A Snowball in Hell

Four members of the House of Representatives have taken it upon themselves to actually represent for a change. What they are offering their fellow-members is constituent-friendly legislation in the extreme—a cleaning up and closing down of the most obvious opportunities for congressmen to sidle up to the feed- trough.

It probably hasn’t the chance of a snowball in hell of being enacted, but who knows? Congress is scared stiffer than a three-martini lunch by the Abramoff investigations. Mid-term elections are coming up, the public is fed up with both parties nearly equally and in that climate, anything can happen. Metaphorically, it’s 4am—do you know where your Representative is?

The heroes of this cautionary tale are David Obey of Wisconsin, Barney Frank of Massachusetts, David Price of North Carolina and Tom Allen of Maine. They’re an interesting bunch, playing to their districts in a time when ‘morals’ and ‘congressman’ don’t read well in the same sentence, but interesting none the less.

RepdaveobeywisconsinFor slight background, Dave Obey chaired a commission which wrote a new Code of Ethics for the House, which has been manipulated (as you might expect) but under which more than 20 Members have been disciplined.  His reforms also ended the ability of Members of Congress to put campaign fund surpluses into their own pockets when they retired. So Dave has precedent.

RepbarneyfrankFor his part, Barney Frank laughs at the ‘free speech’ complaints about limiting political contribution. “Everyone in this country will be as free as they ever want to say what they want to say, to speak out. We do say that they cannot use money.”

RepdavidpriceDavid Price feels one thing that’s helped heighten congressional worry is the decline of President Bush’s popularity and the pushing by the Republican leadership of some very unpalatable things. “Like you supposedly pay for Katrina by cutting food stamps, or Medicaid – cutting things that the very victims of Katrina depend on. A lot of Republicans – so-called moderates who have let their arms be twisted on past votes and have let themselves be brought in line – they’re resisting a bit now. It’s a little different. And so, we think some of these proposals for reform might find a little more receptivity on their part.”

ReptomallenTom Allen claims if you preach selfishness, it’s a short step to acting that way for your own interests. “I think that Abramoff is an exception to the general rule of lobbyists, but I certainly have felt in my nine years in the House that there is way too much deference to the rich and powerful in this country.”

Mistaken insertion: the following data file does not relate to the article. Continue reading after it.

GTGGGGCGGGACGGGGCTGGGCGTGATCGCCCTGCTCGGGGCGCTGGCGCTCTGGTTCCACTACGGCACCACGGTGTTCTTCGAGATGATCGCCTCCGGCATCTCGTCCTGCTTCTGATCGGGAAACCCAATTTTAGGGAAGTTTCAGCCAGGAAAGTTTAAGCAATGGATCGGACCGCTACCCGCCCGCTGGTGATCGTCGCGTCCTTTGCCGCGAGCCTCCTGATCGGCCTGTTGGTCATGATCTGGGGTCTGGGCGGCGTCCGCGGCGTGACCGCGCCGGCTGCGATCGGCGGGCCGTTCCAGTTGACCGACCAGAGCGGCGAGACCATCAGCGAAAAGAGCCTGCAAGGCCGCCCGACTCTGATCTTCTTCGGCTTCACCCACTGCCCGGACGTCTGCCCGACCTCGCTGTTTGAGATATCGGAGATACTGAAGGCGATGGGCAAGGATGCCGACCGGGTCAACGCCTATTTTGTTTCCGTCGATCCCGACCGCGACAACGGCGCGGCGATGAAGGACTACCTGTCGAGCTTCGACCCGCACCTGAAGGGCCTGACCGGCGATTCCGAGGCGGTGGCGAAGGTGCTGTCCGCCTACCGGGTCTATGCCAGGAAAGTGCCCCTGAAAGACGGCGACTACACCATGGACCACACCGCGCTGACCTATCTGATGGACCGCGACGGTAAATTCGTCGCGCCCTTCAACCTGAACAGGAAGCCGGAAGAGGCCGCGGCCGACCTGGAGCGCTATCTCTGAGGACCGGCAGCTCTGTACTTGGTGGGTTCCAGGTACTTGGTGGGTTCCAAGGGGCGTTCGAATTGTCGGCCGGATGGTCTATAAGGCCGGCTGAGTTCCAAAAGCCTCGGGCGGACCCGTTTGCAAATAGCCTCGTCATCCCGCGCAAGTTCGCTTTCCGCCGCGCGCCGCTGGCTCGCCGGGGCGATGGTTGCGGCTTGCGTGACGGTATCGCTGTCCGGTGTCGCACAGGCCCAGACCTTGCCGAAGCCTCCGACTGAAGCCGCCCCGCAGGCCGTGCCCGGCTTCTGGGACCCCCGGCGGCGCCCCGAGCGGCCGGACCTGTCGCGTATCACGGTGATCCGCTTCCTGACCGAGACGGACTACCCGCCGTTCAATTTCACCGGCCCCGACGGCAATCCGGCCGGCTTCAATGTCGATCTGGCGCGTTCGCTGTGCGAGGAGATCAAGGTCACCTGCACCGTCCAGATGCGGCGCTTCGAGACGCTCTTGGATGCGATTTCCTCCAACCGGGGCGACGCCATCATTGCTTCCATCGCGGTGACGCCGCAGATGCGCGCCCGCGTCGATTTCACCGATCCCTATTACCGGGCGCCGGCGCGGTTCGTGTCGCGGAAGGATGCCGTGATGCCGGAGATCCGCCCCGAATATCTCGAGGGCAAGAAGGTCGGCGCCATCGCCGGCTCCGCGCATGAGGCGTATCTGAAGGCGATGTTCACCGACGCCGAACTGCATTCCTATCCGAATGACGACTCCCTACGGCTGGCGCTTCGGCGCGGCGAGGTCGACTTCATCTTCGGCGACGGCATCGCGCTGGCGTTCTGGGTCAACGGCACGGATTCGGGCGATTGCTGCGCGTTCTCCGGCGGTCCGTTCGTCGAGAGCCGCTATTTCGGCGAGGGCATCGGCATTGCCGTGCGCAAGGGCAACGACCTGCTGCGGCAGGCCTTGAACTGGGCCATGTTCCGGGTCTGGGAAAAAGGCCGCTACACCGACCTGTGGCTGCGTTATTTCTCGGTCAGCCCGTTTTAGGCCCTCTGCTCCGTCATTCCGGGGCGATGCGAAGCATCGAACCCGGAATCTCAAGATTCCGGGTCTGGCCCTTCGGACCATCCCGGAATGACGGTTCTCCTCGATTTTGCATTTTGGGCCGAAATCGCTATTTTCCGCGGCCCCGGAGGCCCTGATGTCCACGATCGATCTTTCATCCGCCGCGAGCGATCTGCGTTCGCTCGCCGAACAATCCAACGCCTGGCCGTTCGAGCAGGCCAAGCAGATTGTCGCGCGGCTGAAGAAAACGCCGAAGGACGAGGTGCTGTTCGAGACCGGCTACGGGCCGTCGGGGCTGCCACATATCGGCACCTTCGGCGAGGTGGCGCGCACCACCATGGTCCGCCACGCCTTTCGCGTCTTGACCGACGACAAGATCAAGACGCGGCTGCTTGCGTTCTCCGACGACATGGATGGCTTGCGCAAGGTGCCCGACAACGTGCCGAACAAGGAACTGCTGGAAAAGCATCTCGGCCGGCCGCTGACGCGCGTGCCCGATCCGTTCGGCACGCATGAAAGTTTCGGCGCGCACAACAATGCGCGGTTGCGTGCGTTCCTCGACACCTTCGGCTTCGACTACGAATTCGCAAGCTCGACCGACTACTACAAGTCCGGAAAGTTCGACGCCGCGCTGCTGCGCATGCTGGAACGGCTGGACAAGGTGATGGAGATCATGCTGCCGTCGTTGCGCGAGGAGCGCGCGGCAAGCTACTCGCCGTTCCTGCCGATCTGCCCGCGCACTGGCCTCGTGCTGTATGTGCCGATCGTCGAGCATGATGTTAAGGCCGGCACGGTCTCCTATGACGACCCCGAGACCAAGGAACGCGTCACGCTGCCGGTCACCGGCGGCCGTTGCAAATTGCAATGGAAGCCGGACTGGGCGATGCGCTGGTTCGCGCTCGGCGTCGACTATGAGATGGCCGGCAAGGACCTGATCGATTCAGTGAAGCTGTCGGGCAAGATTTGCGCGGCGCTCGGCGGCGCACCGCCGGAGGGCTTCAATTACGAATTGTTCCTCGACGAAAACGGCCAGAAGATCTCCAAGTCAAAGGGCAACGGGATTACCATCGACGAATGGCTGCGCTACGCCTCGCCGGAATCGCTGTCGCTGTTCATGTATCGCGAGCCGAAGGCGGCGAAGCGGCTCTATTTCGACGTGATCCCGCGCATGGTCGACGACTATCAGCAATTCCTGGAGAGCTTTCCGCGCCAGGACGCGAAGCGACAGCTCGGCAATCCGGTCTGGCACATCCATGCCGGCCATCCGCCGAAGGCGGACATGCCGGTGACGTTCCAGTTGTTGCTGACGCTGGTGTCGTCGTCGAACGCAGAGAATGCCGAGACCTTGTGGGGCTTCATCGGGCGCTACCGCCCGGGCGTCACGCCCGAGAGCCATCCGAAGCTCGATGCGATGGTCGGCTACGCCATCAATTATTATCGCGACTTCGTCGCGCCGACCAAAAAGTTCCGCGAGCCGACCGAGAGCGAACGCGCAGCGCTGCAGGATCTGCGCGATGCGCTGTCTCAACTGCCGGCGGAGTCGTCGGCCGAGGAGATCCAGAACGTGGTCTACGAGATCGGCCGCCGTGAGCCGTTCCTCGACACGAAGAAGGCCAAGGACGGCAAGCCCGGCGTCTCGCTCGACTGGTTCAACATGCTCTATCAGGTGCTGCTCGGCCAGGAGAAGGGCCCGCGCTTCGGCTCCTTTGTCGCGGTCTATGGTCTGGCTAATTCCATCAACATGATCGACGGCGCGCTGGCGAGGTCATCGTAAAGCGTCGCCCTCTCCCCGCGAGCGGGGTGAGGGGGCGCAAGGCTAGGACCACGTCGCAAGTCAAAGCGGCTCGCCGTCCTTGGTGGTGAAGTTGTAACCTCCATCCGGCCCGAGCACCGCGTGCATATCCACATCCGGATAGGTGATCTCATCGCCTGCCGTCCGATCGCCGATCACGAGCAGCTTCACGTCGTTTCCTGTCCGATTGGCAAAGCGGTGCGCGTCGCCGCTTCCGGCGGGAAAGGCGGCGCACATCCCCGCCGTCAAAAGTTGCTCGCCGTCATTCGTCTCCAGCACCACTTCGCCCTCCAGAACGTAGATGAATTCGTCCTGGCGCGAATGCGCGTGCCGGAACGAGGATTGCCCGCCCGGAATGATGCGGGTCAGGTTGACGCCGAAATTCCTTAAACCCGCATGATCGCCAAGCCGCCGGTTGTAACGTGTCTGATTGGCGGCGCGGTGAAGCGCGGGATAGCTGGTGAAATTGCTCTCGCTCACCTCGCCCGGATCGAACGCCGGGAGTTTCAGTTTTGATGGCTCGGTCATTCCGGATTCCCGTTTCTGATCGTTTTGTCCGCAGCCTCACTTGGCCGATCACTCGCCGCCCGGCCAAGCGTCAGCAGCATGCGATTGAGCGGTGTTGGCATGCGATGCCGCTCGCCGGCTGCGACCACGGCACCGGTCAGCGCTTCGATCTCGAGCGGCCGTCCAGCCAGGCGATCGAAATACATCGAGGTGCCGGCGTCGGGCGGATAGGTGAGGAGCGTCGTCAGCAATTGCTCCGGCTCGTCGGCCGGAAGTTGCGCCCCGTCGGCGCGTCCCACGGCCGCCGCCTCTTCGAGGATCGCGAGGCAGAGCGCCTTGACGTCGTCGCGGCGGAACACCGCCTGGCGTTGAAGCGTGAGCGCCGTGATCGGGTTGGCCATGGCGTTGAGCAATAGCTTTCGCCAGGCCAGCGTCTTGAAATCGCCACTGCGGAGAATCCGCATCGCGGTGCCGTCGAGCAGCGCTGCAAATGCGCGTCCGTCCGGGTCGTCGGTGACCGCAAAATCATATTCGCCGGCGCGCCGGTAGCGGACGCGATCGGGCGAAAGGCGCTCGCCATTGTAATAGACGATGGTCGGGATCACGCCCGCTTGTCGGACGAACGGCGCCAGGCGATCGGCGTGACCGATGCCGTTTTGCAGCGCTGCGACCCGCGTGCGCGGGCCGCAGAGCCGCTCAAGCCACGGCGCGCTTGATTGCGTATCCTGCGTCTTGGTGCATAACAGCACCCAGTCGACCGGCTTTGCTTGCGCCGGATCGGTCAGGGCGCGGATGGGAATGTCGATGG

Well, we’ll see, Tom. Another plea bargain in the Abramoff investigation has just come down and my own view is Congressional nervousness is driving this legislation.

These four Representatives called a news conference on Monday to introduce their 14-point plan. Characterized as ‘strong medicine,’ it has indeed some teeth we’ll have to see what sort of congressional spoonful of sugar it takes to make this particular medicine go down.

At the conference, Allen said "As with the adage that absolute power corrupts absolutely, the centralization of authority in the House of Representatives has come at a disastrous cost for democracy, decency and the public interest. The public has awoken to the folly of current leaders’ practice of passing bills only with a majority of the majority. The result is votes held open for hours to allow for vote buying; huge bills, with nefarious special interest riders attached, rushed to the floor after midnight so Members and the public can’t read them; budget rules routinely waived to permit deficit-adding tax cuts. It’s time to put the people’s voice back into the People’s House."

Now that is what’s known as getting to the core of the matter.

Tom, the public has been awake longer than you guys might have known. Their wakefulness resulted in historically low voter turnouts and a viciousness in political advertising that’s rapidly turning off the voters who remain. What’s at stake is certainly not your or Barney’s, Obey’s or Price’s individual seats, so much as it is public support for federal government in any form. We are becoming more state-conscious and less united-conscious. That’s not a good thing for the country or for us as individuals.

But hey, I have complained long and hard about those who do nothing to improve the national political landscape and here are four guys who are talking the talk. Personally, I think they will walk the walk as well.

The question is if anyone will follow.

For more comments on Washington at work, see my personal web site.

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